Santa Monica-based eHarmony launched in the United States in 2000 and is now the #1 Trusted Relationship Services Provider in the USA. eHarmony’s patented Compatibility Matching System® allows eHarmony members to be matched with compatible persons with whom they are likely to enjoy a long-term relationship.
eHarmony faces fresh competition from companies like OK Cupid and Tinder. Tinder’s app in particular is much more casual and fun than the eHarmony app. But that doesn’t mean that Tinder’s dating recommendations are better. The typical eHarmony customer is looking for a potentially serious, long-term relationship. eHarmony has to figure out how to appeal to a younger crowd without undermining the personality questionnaire that is both a chore and the secret ingredient to eHarmony’s superior recommendations.
Chris Truman, an iOS engineer at eHarmony, bravely submitted their app for a Friday App Design Review. I like his attitude:
I think a high profile app like eHarmony would be a great example of how older companies can still have a clean and focused mobile product.
The eHarmony iPhone app is huge. It feels like three or four apps crammed into one. It was hard for me to decide where I should focus this review. If there’s a theme to my critique, it’s ruthlessly eliminate confusion. I have three general recommendations:
For those unfamiliar with the eHarmony app, what follows is a brief description of the way it works.
Upon first launch the user is guided through a lengthy questionnaire. There are dozens of questions, presented one at a time in a full-screen view:
Questions are interspersed with section dividers that help break up the monotony of the questions and encourage the user to keep going:
The questionnaire is the mission-critical component of eHarmony’s recommendation engine. The more honestly and thoroughly a user answers these questions, the more compatible her suggested matches will be.
Imagine how difficult a design challenge this must be. In order for your customers to have a happy experience, you must first compel them to take a tedious and potentially embarrassing test. Their long-term satisfaction with your service depends upon the quality of their answers, so there’s a limit to how much sugar you can pile on that pill.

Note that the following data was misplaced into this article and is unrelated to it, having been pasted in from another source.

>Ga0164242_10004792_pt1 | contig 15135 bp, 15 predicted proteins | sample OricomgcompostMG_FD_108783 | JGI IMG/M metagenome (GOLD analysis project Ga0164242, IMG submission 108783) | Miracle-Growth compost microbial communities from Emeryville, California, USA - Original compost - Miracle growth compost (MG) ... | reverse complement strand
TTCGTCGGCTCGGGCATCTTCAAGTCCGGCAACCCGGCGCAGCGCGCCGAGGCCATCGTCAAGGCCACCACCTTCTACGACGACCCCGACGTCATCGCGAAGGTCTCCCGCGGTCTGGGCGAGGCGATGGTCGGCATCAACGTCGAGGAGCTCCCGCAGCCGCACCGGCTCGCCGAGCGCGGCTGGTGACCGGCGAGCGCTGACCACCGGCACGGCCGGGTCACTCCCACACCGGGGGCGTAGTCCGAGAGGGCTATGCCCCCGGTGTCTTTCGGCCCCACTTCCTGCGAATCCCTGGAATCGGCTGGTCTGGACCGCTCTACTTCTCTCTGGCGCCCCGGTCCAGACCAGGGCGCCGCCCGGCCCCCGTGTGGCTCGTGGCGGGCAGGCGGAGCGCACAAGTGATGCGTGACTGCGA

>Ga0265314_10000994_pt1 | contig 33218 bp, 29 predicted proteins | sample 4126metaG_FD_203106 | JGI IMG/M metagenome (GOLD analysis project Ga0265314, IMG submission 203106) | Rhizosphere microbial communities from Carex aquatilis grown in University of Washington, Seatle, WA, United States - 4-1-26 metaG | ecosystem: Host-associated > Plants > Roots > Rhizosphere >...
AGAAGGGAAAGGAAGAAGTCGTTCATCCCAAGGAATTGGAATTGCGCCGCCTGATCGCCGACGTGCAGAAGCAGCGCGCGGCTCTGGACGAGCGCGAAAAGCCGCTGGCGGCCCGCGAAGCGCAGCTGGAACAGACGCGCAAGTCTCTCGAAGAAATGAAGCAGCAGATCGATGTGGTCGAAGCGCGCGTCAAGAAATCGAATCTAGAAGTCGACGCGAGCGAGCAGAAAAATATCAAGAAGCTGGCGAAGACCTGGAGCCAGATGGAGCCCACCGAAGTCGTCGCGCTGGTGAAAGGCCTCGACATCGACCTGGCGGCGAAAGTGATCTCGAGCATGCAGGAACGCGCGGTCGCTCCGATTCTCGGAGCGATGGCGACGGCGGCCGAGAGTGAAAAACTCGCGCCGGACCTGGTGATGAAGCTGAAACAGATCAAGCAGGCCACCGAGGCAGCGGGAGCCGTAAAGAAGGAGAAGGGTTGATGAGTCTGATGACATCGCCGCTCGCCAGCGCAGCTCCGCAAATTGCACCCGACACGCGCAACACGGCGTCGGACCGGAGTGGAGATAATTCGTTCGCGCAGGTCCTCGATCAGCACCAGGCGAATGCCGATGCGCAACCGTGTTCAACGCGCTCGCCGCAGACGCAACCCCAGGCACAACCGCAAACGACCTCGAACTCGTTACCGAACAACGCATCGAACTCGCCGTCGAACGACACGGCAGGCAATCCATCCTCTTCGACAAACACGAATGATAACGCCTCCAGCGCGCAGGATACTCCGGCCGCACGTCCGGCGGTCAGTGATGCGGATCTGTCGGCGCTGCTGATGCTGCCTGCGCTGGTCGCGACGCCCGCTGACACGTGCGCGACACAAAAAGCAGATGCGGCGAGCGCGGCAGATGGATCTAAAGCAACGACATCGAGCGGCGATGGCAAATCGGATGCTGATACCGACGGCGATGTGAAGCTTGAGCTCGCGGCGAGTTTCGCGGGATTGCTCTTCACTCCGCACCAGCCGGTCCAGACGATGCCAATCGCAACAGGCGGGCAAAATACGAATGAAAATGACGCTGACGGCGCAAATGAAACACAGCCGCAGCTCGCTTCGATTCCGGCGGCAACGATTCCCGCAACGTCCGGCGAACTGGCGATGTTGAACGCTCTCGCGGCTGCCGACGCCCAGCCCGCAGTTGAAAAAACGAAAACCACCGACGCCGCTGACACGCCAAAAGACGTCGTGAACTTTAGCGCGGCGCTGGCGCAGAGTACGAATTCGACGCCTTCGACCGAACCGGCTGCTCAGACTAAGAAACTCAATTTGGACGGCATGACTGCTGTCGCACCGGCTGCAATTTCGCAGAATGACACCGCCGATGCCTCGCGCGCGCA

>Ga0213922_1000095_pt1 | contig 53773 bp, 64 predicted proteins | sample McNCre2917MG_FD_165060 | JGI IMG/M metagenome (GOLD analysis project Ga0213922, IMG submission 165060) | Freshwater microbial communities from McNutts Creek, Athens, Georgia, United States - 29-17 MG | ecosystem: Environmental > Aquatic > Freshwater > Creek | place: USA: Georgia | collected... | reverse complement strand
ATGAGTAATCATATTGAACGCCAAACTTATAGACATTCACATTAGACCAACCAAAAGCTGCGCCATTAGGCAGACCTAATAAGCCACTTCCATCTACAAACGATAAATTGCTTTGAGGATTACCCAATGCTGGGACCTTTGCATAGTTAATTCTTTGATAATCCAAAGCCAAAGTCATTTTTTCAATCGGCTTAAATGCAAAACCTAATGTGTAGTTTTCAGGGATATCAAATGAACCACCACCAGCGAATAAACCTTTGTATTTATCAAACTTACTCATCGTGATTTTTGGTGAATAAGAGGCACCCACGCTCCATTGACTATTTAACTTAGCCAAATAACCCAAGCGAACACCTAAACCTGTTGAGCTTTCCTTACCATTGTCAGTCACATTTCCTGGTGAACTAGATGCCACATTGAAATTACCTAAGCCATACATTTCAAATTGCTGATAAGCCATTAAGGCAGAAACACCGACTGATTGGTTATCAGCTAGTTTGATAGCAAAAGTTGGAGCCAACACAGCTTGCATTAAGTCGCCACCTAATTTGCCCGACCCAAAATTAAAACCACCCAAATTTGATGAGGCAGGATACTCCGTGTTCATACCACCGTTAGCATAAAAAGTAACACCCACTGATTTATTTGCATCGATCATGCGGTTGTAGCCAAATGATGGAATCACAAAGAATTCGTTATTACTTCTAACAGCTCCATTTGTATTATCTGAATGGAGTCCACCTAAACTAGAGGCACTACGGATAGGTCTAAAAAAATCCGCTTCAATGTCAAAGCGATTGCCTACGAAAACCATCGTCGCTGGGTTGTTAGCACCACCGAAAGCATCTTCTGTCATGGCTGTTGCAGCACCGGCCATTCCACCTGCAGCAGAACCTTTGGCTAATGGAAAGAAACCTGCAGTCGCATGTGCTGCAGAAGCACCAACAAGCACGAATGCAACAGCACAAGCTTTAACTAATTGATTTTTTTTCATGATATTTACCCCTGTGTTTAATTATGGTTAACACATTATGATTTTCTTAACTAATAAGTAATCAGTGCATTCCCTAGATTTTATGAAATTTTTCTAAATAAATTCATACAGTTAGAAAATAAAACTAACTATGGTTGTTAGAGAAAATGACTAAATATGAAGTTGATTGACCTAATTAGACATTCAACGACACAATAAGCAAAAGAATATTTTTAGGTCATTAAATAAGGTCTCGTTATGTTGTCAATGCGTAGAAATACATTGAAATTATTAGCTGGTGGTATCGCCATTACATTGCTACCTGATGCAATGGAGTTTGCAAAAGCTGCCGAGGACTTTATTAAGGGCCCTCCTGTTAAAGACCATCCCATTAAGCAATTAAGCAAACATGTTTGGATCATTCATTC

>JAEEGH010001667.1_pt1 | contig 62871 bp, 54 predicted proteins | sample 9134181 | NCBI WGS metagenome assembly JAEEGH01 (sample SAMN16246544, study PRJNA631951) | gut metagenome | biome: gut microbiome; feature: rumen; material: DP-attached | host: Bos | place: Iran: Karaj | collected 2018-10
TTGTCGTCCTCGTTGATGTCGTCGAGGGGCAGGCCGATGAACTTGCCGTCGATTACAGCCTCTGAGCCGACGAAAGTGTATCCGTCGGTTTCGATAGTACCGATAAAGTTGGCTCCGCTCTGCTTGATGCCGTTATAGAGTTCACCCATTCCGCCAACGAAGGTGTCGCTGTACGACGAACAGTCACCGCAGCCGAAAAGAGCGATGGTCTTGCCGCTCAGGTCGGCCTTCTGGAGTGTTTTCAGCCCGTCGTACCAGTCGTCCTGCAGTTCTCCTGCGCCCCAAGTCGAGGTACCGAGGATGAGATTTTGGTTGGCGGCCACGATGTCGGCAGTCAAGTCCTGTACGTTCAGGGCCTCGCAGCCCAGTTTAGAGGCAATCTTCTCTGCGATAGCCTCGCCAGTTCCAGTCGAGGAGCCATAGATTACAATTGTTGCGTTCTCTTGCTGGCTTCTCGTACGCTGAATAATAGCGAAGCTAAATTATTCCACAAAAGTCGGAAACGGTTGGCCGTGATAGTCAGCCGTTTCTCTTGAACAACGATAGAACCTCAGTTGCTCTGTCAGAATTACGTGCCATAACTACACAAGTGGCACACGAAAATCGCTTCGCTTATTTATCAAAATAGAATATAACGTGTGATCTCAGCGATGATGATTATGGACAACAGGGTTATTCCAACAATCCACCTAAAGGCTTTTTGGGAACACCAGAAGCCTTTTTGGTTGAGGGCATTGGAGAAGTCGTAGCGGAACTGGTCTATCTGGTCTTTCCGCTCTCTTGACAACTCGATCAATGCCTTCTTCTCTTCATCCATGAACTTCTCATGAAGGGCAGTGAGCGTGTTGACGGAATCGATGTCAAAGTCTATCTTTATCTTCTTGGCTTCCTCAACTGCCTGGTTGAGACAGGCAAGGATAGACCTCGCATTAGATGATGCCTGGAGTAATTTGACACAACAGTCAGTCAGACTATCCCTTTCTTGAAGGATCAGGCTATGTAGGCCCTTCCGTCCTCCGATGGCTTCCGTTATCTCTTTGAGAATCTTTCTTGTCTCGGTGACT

After the completion of the questionnaire, the user is shown what is the eHarmony app proper:
There are many screens in the app – My Profile, Activity, Matches, etc. – all accessible from a super-imposed basement menu that can only be invoked by tapping the hamburger button in the top left corner.
Unfortunately, I’m going to have to get a little harsh. In all of the screens of the app, there is simply too much visual activity. There are decorative views and calls-to-action all over the place. The basement menu alone has a banner, a button, a badge, a ribbon, and a progress indicator (see above).
All of these elements might be important, but they can’t be equally important. Some of them must be sacrificed for the sake of the greater good. Strip away at least half of the supplementary elements. It might be painful for the designer, but it will make the app easier for first-time users.
The visual language needs to be consolidated. The current aesthetic is what I call Tower of Babel Design. The app is equal parts flat colors, linen textures, and granite backgrounds. Notice the disorienting mix of iOS 7 and iOS 6 styles in the basement menu screenshot above. An app can’t have two masters. It’s gotta serve somebody, Ive or Forstall.
I think the blurred background of the basement menu is not helpful for either aesthetic. It unnecessarily increases the density of visual information in an area of the app that already has a dense population. I’d love to know what the rationale was for using it. As an unforgiving outsider, it looks like someone was groping for a shortcut to an iOS 7 redesign.
Pick a few constraints – a color palette, a font, a texture or a lack thereof – and enforce them ruthlessly. This has the added benefit of speeding up future design and development iterations. It’s hard to overstate how helpful constraints can be.
Aside from making the app more visually appealing, reducing visual clutter communicates an important message to the user: we care. A spotless, well-stocked bathroom makes you trust your favorite restaurant. In the same way, a tidy aesthetic creates confidence in an app’s capabilities.
When I finished the questionnaire, I felt like I emerged from a long tunnel only to be abandoned in the middle of a vast, complicated app. I was still a newcomer without any idea of where I should go next.
Take a cue from video games. Well-designed contemporary games weave tutorial content seamlessly into the progression of the story. Take a look at Portal 2 for an excellent example.
Here’s a transcript of my favorite part (paraphrased):
Your character has been in suspended animation for very long time.
Let’s make sure you don’t have any brain damage. Now say “Apple.”
Press ‘A’ to Say ‘Apple’.
Your character jumps.
Umm… Let’s try that again.
Press ‘A’ to Say ‘Apple’.
Your character jumps again.
Okay, what you’re doing is jumping. You just jumped. Let’s just move on.